In Edward Chancellor’s Devil Take the Hindmost: A History of Financial Speculation he discusses the stock market of the late 1800s- the so-called “Gilded Age of the Robber Barons.” This was back before the days of the SEC; in fact, the SEC was created in part to stop the very activities that these guys would engage in. The market had various players, men like Jay Gould or JP Morgan, and each was playing with plenty of leverage. These men would often take interests in thinly-traded stocks because their stock price was easier to manipulate. Such stocks came to be known as “footballs” because they would be kicked by the various players to almost whatever price was desired. Fortunes where made and lost on these manipulated stock prices of these footballs. 

Fast forward more than a century, and it seems like the rules have changed, yet the game remains the same. Except now, instead of thinly traded stocks, the world market for everything from the price of oil to gold to the stock market seems to be kicked about by the various players of hedge funds, central banks, and governments. So I wasn’t too worried much about the loses I’d taken on Barrick this month. I figured it would only be a matter of time before one player or another would kick the stock back into play, and along came Ben Bernanke to cut the Fed Funds rate to 1%. Thanks Ben! I needed that.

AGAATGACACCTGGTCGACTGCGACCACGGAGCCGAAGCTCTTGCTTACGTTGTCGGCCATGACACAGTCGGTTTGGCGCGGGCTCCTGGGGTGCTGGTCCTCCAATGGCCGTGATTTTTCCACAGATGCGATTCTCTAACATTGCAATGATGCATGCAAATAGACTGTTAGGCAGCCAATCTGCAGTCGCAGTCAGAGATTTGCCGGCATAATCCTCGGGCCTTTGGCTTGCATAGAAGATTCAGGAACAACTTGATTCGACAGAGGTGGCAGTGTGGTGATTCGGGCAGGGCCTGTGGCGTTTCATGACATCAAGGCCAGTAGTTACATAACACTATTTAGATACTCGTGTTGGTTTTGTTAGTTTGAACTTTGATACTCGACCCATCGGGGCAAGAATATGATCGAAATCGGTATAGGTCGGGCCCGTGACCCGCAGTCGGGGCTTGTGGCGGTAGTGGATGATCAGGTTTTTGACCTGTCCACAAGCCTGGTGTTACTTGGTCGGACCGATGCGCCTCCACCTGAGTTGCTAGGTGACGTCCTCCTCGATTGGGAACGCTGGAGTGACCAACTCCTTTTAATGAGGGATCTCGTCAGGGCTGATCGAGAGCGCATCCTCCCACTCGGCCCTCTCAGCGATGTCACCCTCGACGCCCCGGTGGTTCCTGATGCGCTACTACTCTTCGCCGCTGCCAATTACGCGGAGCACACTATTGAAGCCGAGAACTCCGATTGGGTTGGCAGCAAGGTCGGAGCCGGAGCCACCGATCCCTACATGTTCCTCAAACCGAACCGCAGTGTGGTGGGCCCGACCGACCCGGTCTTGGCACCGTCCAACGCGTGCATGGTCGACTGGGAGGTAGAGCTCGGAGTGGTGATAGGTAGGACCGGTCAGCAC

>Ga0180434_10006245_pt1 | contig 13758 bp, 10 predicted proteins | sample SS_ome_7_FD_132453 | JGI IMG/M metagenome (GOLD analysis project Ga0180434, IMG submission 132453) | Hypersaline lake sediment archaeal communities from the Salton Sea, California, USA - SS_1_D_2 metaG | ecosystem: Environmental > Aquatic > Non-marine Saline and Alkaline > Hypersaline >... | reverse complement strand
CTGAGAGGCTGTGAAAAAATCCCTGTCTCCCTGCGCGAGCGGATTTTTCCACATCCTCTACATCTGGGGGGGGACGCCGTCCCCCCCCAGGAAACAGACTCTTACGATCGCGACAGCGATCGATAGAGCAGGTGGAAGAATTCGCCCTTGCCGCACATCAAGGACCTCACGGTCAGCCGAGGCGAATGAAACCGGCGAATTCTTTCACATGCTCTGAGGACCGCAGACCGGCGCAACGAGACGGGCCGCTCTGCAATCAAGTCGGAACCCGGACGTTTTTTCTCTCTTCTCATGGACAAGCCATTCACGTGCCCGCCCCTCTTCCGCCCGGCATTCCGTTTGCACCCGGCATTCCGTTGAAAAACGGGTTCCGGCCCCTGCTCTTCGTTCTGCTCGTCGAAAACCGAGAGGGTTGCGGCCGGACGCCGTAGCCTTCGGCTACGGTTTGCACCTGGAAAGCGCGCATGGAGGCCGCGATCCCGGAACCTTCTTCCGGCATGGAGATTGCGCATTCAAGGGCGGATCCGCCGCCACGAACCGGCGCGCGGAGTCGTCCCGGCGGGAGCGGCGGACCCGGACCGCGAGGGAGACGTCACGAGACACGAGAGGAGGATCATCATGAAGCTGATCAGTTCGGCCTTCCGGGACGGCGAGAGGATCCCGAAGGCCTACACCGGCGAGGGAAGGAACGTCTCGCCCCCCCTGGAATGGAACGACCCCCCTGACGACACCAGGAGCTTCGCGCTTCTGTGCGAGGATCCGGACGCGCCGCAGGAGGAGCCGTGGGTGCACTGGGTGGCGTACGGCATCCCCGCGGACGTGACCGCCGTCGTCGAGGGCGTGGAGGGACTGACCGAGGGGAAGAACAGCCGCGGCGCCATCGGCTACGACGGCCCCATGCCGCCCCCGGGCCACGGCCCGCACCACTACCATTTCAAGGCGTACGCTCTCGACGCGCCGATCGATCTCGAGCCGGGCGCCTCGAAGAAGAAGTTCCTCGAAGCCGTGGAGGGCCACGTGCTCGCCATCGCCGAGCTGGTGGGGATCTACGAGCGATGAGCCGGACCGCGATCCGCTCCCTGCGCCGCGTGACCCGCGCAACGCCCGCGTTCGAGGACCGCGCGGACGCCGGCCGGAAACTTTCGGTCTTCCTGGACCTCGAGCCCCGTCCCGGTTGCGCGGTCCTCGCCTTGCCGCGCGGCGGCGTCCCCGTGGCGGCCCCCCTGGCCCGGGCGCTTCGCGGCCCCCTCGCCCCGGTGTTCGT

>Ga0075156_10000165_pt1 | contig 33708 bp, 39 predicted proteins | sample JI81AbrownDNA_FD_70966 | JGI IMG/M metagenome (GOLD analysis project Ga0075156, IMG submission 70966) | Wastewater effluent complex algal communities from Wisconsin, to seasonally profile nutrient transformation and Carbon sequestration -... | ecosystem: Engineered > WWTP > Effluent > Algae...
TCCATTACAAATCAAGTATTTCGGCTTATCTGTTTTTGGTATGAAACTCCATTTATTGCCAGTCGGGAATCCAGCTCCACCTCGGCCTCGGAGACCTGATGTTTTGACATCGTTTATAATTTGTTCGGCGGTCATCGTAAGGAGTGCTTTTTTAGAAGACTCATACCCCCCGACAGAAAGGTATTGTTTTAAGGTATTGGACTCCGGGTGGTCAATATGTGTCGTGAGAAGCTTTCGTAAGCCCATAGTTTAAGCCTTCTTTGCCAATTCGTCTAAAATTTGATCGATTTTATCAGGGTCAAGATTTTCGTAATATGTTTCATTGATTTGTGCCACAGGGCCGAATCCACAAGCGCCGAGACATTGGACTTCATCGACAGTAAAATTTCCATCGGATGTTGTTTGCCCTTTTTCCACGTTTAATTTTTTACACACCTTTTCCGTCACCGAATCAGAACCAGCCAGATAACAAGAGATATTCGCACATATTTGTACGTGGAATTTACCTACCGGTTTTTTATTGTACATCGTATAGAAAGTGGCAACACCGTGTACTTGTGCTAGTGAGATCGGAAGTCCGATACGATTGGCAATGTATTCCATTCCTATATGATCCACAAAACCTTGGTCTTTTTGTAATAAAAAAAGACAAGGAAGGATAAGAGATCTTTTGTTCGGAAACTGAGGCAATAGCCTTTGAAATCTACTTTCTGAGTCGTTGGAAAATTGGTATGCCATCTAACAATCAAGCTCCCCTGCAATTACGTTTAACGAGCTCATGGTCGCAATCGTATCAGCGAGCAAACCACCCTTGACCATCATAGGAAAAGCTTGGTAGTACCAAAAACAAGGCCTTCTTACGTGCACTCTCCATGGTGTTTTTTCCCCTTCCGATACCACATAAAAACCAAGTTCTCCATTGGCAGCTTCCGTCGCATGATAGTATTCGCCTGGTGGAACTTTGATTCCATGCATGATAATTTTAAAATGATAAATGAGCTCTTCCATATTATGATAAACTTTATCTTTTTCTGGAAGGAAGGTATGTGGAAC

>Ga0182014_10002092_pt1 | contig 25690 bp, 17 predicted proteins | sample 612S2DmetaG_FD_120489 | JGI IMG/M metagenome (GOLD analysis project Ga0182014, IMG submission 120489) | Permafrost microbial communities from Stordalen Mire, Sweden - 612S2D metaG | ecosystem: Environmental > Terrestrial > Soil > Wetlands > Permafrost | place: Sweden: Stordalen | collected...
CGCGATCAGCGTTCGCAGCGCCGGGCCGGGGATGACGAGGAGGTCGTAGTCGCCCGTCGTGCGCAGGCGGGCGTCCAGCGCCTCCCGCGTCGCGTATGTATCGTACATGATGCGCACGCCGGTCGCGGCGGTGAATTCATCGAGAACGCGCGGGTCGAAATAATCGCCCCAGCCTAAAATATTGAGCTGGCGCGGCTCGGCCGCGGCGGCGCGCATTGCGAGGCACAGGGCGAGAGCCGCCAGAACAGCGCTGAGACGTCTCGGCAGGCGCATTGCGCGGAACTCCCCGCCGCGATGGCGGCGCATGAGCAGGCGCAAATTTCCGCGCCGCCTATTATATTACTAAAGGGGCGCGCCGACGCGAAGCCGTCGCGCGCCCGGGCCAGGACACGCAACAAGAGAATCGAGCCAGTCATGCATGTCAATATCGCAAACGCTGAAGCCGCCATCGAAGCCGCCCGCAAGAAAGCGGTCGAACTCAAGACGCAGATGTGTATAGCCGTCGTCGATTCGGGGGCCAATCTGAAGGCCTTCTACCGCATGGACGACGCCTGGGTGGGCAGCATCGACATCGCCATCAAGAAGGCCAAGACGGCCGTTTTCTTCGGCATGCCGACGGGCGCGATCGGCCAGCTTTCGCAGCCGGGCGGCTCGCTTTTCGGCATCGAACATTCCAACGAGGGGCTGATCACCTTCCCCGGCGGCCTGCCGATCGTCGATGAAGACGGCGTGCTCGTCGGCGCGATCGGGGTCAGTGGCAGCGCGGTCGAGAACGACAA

Of course, I’m not sure that was the right now for the American economy as a whole. Fundamentally, we just need to get our house in order. Both our government and our people need to start spending less money than they take in for starters, and I’m afraid your interest rate cut is actually just an attempt to get them to do just the opposite. Making it easier for people to borrow money by lowering the key interest rate just discourages savings, and that’s actually the opposite of what needs to be happening now. But, what’s bad for the US Dollar is good for gold. It also seems to be good for the sales of books related to the collapse of the American Dollar.